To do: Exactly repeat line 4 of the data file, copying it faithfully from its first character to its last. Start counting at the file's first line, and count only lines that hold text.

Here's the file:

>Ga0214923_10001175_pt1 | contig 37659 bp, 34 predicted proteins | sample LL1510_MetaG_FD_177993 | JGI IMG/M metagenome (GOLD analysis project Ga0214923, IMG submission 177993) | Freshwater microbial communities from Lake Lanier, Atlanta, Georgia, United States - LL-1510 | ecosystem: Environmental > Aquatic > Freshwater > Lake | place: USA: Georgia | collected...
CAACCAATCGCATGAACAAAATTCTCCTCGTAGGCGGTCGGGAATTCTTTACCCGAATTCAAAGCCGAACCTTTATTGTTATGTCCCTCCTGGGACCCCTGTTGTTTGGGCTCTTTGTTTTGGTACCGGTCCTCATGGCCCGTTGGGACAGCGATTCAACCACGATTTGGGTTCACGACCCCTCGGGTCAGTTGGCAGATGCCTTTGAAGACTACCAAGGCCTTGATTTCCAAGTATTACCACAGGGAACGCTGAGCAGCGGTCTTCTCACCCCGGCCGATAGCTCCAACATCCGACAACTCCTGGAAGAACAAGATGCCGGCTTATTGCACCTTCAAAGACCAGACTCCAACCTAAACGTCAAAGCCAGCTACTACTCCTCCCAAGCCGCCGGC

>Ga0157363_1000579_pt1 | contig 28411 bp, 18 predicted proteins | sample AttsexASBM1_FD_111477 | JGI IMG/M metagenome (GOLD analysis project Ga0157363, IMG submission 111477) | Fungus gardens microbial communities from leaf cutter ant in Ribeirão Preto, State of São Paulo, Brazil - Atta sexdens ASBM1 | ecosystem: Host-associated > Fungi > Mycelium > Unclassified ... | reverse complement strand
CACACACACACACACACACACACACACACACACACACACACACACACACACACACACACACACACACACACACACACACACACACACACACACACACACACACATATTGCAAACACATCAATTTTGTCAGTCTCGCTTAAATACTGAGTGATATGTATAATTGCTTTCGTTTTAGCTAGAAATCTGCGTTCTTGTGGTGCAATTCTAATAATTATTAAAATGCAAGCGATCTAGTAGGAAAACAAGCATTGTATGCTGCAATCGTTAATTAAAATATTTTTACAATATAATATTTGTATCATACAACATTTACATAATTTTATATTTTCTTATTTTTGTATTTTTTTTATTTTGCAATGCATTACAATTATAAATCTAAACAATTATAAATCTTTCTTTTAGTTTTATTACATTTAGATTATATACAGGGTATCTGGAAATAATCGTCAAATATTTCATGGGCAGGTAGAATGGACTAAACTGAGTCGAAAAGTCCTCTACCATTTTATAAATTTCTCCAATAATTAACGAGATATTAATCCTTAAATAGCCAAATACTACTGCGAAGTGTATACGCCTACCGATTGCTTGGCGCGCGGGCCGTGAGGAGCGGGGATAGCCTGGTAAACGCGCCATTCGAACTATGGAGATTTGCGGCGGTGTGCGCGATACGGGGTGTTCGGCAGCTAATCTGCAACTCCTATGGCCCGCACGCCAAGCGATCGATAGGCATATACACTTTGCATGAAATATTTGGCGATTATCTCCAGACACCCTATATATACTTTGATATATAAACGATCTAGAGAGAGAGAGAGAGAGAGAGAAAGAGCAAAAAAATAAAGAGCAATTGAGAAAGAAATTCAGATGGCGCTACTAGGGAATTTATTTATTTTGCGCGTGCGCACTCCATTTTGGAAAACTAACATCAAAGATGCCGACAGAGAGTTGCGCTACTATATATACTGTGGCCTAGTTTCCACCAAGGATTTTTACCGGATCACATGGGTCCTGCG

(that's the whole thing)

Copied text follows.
CACACACACACACACACACACACACACACACACACACACACACACACACACACACACACACACACACACACACACACACACACACACACACACACACACACACATATTGCAAACACATCAATTTTGTCAGTCTCGCTTAAATACTGAGTGATATGTATAATTGCTTTCGTTTTAGCTAGAAATCTGCGTTCTTGTGGTGCAATTCTAATAATTATTAAAATGCAAGCGATCTAGTAGGAAAACAAGCATTGTATGCTGCAATCGTTAATTAAAATATTTTTACAATATAATATTTGTATCATACAACATTTACATAATTTTATATTTTCTTATTTTTGTATTTTTTTTATTTTGCAATGCATTACAATTATAAATCTAAACAATTATAAATCTTTCTTTTAGTTTTATTACATTTAGATTATATACAGGGTATCTGGAAATAATCGTCAAATATTTCATGGGCAGGTAGAATGGACTAAACTGAGTCGAAAAGTCCTCTACCATTTTATAAATTTCTCCAATAATTAACGAGATATTAATCCTTAAATAGCCAAATACTACTGCGAAGTGTATACGCCTACCGATTGCTTGGCGCGCGGGCCGTGAGGAGCGGGGATAGCCTGGTAAACGCGCCATTCGAACTATGGAGATTTGCGGCGGTGTGCGCGATACGGGGTGTTCGGCAGCTAATCTGCAACTCCTATGGCCCGCACGCCAAGCGATCGATAGGCATATACACTTTGCATGAAATATTTGGCGATTATCTCCAGACACCCTATATATACTTTGATATATAAACGATCTAGAGAGAGAGAGAGAGAGAGAGAAAGAGCAAAAAAATAAAGAGCAATTGAGAAAGAAATTCAGATGGCGCTACTAGGGAATTTATTTATTTTGCGCGTGCGCACTCCATTTTGGAAAACTAACATCAAAGATGCCGACAGAGAGTTGCGCTACTATATATACTGTGGCCTAGTTTCCACCAAGGATTTTTACCGGATCACATGGGTCCTGCG